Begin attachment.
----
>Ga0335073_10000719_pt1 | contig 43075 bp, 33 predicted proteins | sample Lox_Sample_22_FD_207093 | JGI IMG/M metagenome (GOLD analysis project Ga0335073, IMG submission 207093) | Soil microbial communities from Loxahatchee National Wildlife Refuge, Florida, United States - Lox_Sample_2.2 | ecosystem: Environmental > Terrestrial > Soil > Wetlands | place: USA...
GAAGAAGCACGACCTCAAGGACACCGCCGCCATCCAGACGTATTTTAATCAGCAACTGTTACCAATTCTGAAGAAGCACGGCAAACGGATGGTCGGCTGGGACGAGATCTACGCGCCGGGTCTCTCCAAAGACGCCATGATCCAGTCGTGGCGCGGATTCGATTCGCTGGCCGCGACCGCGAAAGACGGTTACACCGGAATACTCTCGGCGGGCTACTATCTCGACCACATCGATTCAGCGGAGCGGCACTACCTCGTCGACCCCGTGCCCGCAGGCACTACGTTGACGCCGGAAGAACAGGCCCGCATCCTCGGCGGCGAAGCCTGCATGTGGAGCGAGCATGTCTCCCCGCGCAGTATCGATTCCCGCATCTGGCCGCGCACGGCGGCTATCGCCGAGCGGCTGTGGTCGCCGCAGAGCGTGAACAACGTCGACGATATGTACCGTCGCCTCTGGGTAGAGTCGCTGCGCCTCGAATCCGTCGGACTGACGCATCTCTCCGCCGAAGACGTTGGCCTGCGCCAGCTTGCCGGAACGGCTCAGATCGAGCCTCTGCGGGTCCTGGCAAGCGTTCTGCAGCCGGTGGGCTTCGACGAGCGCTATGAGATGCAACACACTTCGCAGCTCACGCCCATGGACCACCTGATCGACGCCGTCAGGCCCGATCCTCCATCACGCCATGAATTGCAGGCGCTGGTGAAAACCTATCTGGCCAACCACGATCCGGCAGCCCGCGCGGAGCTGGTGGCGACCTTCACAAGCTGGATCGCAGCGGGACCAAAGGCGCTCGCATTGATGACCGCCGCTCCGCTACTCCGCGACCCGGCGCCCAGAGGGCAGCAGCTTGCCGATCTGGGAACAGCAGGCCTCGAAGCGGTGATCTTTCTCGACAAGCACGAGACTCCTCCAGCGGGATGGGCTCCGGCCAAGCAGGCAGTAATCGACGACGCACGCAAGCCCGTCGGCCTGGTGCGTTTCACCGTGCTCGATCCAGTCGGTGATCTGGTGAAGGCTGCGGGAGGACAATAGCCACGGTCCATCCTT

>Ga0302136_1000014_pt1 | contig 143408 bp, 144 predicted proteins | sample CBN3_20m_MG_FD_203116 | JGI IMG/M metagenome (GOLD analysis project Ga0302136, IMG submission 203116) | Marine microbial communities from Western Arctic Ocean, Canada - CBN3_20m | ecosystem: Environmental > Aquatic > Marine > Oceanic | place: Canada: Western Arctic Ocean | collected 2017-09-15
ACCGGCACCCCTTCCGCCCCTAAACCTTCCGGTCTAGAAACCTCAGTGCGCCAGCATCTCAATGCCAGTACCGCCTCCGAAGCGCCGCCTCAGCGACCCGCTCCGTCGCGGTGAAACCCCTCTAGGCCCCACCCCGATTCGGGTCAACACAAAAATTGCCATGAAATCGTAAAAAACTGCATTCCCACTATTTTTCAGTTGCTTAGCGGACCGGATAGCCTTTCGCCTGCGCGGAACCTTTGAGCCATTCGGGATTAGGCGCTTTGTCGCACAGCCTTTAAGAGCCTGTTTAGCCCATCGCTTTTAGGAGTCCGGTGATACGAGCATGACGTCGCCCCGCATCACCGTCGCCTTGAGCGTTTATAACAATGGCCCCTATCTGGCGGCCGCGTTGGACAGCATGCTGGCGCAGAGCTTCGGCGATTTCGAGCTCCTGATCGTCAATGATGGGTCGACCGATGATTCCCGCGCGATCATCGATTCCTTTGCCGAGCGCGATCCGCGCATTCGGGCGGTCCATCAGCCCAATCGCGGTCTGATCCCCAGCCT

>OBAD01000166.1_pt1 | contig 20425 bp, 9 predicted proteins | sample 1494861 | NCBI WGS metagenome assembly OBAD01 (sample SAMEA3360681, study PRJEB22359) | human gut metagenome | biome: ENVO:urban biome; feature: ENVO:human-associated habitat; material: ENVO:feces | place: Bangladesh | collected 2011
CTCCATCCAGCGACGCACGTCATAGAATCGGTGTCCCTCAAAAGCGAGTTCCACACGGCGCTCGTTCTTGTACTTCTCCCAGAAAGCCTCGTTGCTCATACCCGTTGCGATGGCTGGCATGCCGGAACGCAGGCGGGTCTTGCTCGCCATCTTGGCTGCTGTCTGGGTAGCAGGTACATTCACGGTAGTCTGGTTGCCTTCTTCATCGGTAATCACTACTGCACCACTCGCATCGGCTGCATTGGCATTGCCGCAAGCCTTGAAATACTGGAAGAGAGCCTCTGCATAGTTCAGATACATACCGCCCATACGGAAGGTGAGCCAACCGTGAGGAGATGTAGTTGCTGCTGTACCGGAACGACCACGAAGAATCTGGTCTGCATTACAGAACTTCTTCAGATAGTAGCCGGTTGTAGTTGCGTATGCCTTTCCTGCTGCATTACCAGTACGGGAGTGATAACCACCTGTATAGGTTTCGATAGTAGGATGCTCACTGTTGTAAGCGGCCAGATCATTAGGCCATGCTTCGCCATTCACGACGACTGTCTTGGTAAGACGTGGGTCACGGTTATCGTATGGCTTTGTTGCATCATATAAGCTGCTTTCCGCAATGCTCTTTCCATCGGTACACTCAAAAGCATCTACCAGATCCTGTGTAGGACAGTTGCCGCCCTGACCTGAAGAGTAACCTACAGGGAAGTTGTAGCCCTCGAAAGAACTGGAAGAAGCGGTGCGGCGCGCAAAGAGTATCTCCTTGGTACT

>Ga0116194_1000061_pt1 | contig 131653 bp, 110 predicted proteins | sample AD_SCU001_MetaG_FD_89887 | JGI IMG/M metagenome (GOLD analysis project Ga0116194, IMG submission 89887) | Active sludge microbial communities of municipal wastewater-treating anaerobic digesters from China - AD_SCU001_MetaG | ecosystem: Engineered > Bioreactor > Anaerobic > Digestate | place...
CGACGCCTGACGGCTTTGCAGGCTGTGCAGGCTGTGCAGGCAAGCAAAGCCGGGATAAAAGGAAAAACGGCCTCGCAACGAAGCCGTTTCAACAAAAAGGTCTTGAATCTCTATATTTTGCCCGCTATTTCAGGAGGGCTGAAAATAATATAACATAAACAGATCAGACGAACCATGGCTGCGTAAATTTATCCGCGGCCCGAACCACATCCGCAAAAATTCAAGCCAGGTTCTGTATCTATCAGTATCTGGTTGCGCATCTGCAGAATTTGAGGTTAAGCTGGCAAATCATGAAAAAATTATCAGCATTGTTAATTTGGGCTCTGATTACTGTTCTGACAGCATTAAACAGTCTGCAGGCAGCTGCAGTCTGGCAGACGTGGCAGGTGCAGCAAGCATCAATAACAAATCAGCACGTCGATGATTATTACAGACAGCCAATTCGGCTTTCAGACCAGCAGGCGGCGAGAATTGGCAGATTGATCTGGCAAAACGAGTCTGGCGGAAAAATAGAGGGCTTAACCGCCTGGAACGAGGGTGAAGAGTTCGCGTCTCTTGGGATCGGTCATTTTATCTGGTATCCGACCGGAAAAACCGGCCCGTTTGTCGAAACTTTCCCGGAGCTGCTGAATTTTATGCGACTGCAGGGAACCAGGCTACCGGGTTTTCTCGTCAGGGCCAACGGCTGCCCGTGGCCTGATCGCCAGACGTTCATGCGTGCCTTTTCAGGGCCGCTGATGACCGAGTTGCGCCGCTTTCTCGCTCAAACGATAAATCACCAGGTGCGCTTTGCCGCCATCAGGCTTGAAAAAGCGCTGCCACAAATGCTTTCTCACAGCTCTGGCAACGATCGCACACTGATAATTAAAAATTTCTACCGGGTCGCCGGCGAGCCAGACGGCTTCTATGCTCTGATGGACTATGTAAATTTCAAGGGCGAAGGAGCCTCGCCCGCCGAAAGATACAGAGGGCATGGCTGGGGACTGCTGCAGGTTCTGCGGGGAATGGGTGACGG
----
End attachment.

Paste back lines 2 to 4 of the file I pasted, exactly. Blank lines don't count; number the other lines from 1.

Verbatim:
GAAGAAGCACGACCTCAAGGACACCGCCGCCATCCAGACGTATTTTAATCAGCAACTGTTACCAATTCTGAAGAAGCACGGCAAACGGATGGTCGGCTGGGACGAGATCTACGCGCCGGGTCTCTCCAAAGACGCCATGATCCAGTCGTGGCGCGGATTCGATTCGCTGGCCGCGACCGCGAAAGACGGTTACACCGGAATACTCTCGGCGGGCTACTATCTCGACCACATCGATTCAGCGGAGCGGCACTACCTCGTCGACCCCGTGCCCGCAGGCACTACGTTGACGCCGGAAGAACAGGCCCGCATCCTCGGCGGCGAAGCCTGCATGTGGAGCGAGCATGTCTCCCCGCGCAGTATCGATTCCCGCATCTGGCCGCGCACGGCGGCTATCGCCGAGCGGCTGTGGTCGCCGCAGAGCGTGAACAACGTCGACGATATGTACCGTCGCCTCTGGGTAGAGTCGCTGCGCCTCGAATCCGTCGGACTGACGCATCTCTCCGCCGAAGACGTTGGCCTGCGCCAGCTTGCCGGAACGGCTCAGATCGAGCCTCTGCGGGTCCTGGCAAGCGTTCTGCAGCCGGTGGGCTTCGACGAGCGCTATGAGATGCAACACACTTCGCAGCTCACGCCCATGGACCACCTGATCGACGCCGTCAGGCCCGATCCTCCATCACGCCATGAATTGCAGGCGCTGGTGAAAACCTATCTGGCCAACCACGATCCGGCAGCCCGCGCGGAGCTGGTGGCGACCTTCACAAGCTGGATCGCAGCGGGACCAAAGGCGCTCGCATTGATGACCGCCGCTCCGCTACTCCGCGACCCGGCGCCCAGAGGGCAGCAGCTTGCCGATCTGGGAACAGCAGGCCTCGAAGCGGTGATCTTTCTCGACAAGCACGAGACTCCTCCAGCGGGATGGGCTCCGGCCAAGCAGGCAGTAATCGACGACGCACGCAAGCCCGTCGGCCTGGTGCGTTTCACCGTGCTCGATCCAGTCGGTGATCTGGTGAAGGCTGCGGGAGGACAATAGCCACGGTCCATCCTT

>Ga0302136_1000014_pt1 | contig 143408 bp, 144 predicted proteins | sample CBN3_20m_MG_FD_203116 | JGI IMG/M metagenome (GOLD analysis project Ga0302136, IMG submission 203116) | Marine microbial communities from Western Arctic Ocean, Canada - CBN3_20m | ecosystem: Environmental > Aquatic > Marine > Oceanic | place: Canada: Western Arctic Ocean | collected 2017-09-15
ACCGGCACCCCTTCCGCCCCTAAACCTTCCGGTCTAGAAACCTCAGTGCGCCAGCATCTCAATGCCAGTACCGCCTCCGAAGCGCCGCCTCAGCGACCCGCTCCGTCGCGGTGAAACCCCTCTAGGCCCCACCCCGATTCGGGTCAACACAAAAATTGCCATGAAATCGTAAAAAACTGCATTCCCACTATTTTTCAGTTGCTTAGCGGACCGGATAGCCTTTCGCCTGCGCGGAACCTTTGAGCCATTCGGGATTAGGCGCTTTGTCGCACAGCCTTTAAGAGCCTGTTTAGCCCATCGCTTTTAGGAGTCCGGTGATACGAGCATGACGTCGCCCCGCATCACCGTCGCCTTGAGCGTTTATAACAATGGCCCCTATCTGGCGGCCGCGTTGGACAGCATGCTGGCGCAGAGCTTCGGCGATTTCGAGCTCCTGATCGTCAATGATGGGTCGACCGATGATTCCCGCGCGATCATCGATTCCTTTGCCGAGCGCGATCCGCGCATTCGGGCGGTCCATCAGCCCAATCGCGGTCTGATCCCCAGCCT